The new universal ground station also is a major component of the modernized system. Leonard reports that the ground station currently is being fielded with the Gray Eagle platform.
Although requirements have changed over the years, the military still is interested in weaponizing the system. The Marine Corps initiated the weaponization requirement for Shadow as an urgent operational need when the service still was using the aircraft in combat, and both military and industry sources confirm a classified program still exists. “We have been talking with the Army on that potential capability. The Army is looking at that at this time. I’ll just leave it at that,” Maj. Neimer says.
Leonard agrees. “That program has changed a little bit with the Marine Corps pulling out of Afghanistan with the Shadow systems. The urgent need to field it has changed. There is a program, but it has changed a little bit over time,” he states.
Upgrading Shadow is one step in the Marine Corps’ efforts to modernize its UAS fleet. The service also intends to field the RQ-21 Small Tactical Unmanned Aircraft System (STUAS) developed by Insitu Incorporated, Bingen, Washington. STUAS will be a ship-based system used at battalion and below levels, Maj. Neimer says. It will provide persistent maritime and land-based reconnaissance, surveillance and target acquisition data. The system will consist of aircraft, ground control systems and multimission payloads, including day and night full-motion video cameras, infrared marker, laser range finder and automatic identification system receivers. Both the Navy and Air Force also are expected to purchase the RQ-21.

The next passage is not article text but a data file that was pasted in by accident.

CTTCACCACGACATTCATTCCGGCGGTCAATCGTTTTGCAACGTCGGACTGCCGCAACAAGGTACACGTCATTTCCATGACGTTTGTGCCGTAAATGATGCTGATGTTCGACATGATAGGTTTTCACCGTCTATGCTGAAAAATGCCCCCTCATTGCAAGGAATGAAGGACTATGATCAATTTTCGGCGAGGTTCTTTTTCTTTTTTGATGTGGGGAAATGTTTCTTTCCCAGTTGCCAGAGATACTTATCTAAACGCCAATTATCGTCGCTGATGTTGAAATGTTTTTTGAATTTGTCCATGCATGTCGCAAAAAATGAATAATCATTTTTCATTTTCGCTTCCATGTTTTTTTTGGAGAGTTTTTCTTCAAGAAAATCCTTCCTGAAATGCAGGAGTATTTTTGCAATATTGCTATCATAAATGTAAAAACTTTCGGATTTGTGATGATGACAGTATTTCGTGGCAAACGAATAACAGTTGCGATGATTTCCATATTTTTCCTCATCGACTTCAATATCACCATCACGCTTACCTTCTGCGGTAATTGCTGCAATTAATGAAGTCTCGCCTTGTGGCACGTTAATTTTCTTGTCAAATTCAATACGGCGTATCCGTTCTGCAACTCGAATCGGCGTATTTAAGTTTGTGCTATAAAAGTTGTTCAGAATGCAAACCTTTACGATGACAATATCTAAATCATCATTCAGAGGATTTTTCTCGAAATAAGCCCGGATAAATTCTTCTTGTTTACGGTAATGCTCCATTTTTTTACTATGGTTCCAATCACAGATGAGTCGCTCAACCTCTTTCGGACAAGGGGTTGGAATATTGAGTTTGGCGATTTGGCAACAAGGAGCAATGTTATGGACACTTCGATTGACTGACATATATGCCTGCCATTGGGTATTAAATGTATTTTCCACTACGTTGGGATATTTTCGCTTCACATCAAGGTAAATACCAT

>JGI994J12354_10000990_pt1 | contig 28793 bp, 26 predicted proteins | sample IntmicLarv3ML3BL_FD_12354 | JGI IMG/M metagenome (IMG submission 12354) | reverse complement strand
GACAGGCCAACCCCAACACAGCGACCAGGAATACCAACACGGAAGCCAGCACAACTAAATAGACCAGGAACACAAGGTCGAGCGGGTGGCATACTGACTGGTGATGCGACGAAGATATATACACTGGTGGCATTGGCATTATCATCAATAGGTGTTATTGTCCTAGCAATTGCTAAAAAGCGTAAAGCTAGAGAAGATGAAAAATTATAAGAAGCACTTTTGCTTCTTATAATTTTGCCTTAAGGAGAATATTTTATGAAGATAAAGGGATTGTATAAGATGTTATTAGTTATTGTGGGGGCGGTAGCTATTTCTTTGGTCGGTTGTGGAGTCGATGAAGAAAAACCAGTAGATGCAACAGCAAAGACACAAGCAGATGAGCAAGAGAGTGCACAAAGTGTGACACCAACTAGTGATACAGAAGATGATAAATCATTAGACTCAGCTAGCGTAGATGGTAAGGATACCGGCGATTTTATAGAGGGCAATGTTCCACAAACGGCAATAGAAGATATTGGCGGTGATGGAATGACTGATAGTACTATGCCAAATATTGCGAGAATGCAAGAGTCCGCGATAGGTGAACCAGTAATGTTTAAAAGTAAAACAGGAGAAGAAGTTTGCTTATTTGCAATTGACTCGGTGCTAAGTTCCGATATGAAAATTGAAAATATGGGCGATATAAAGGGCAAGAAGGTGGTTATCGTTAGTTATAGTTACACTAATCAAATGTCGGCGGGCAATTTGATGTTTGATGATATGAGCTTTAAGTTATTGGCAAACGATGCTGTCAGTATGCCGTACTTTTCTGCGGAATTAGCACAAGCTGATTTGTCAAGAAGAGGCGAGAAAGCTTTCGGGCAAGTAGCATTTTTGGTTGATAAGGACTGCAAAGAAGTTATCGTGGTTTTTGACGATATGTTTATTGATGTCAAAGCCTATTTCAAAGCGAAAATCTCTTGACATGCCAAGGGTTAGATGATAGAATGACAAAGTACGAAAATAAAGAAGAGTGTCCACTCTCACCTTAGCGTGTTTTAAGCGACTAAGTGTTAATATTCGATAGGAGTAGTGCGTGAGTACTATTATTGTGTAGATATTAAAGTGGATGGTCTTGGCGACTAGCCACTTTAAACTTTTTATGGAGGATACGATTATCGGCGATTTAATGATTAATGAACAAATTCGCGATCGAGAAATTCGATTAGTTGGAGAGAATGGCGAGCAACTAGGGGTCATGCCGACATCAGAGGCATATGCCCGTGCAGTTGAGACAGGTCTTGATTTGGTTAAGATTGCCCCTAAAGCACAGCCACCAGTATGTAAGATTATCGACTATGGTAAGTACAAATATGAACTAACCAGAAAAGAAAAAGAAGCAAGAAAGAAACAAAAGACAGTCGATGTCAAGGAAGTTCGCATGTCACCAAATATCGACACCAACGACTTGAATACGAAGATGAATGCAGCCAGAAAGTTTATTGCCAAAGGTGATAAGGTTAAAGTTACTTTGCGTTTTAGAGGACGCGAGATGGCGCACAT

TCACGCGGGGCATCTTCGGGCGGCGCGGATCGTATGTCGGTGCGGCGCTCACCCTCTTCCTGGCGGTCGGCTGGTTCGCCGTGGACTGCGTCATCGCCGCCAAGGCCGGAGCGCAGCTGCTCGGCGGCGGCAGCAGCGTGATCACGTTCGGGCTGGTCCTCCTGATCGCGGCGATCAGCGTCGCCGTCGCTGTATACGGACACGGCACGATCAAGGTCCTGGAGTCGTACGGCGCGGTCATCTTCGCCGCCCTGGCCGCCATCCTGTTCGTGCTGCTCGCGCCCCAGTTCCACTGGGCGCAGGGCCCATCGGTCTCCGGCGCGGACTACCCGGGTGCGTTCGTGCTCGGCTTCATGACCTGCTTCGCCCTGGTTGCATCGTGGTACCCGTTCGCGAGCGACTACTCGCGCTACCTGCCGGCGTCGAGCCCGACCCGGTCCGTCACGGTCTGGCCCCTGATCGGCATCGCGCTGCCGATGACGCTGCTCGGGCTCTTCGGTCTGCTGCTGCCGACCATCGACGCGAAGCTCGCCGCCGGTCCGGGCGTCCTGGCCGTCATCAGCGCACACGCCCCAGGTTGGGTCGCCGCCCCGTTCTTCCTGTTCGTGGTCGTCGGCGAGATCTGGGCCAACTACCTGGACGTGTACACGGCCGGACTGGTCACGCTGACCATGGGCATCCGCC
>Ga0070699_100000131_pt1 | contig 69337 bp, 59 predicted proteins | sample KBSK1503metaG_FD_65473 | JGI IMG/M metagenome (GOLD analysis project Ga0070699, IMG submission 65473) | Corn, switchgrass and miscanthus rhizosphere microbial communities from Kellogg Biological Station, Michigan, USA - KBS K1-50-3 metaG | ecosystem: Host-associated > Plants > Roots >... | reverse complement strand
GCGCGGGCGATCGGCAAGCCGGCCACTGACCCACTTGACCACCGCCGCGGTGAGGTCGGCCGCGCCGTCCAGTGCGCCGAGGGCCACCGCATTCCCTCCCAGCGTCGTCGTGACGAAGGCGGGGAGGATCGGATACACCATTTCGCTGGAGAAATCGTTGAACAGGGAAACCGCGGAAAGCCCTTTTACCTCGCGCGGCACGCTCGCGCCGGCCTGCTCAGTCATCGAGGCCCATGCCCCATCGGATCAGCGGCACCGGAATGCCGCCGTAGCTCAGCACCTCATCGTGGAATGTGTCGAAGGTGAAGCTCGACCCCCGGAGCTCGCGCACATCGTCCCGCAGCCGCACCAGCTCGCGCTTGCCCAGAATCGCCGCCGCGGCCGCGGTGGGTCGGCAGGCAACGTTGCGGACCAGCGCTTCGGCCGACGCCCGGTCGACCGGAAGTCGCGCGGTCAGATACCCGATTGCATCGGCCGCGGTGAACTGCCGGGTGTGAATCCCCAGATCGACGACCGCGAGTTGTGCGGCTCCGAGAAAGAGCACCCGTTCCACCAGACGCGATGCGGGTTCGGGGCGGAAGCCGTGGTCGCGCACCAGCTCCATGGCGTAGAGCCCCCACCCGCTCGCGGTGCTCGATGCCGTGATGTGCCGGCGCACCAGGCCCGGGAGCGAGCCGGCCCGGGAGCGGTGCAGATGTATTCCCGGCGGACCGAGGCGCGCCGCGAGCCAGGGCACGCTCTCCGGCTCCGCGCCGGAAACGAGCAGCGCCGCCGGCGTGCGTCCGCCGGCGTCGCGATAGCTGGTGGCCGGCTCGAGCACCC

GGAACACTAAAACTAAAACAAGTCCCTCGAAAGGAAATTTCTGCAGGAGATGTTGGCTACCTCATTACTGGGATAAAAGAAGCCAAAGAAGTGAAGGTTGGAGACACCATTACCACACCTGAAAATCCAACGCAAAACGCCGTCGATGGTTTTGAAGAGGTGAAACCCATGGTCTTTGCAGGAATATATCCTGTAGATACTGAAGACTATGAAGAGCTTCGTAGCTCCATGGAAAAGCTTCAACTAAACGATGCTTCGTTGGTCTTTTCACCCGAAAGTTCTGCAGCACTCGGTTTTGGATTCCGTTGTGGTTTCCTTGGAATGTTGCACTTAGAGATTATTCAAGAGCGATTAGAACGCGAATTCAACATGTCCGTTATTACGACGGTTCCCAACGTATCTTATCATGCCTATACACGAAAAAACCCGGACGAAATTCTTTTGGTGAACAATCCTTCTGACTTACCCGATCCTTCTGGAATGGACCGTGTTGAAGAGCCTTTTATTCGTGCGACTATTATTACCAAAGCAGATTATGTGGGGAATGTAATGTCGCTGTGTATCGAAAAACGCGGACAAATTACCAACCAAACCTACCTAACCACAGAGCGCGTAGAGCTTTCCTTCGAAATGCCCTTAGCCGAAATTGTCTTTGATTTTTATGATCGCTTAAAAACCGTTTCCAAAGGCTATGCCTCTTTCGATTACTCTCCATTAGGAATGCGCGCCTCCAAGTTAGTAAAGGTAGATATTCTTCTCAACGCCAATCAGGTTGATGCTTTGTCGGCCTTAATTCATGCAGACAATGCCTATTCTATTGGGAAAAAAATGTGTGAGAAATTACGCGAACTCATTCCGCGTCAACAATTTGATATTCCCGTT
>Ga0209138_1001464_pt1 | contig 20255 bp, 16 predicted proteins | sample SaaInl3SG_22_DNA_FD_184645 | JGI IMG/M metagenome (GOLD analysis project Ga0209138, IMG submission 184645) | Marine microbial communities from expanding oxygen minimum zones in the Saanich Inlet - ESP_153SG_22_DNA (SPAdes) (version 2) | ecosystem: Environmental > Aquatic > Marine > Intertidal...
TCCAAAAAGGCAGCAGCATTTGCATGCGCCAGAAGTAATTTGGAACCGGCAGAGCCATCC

Moreover, the Marines intend to field a larger UAS, possibly around 2024, Maj. Neimer says. He declines to discuss specific platforms that may be of interest, emphasizing the capabilities over platforms. “With the areas that we’ll be operating in and with us becoming potentially more involved in a contested environment—both digitally and by just raw firepower—the increase in a UAS capability will allow us to be successful. Specifically, synthetic aperture radar, being able to look through jungle for example, that is something we are looking at,” Maj. Neimer offers.
Finnegan says the capabilities provided by Firescout or a marine variant of the Predator/Reaper aircraft probably will be the best fit for the Marine Corps. Global Hawk and the Broad Area Maritime Surveillance System, however, likely would be beyond the service’s budget, he suggests.
It remains to be seen whether the Marines can reduce the number of systems once they purchase larger, more capable, aircraft, Maj. Neimer says; however service officials are studying the possibility. Once the larger aircraft are in place, the Shadow system most likely will be honorably discharged from service. “They would be retired at that point. That would be the plan,” Maj. Neimer concludes.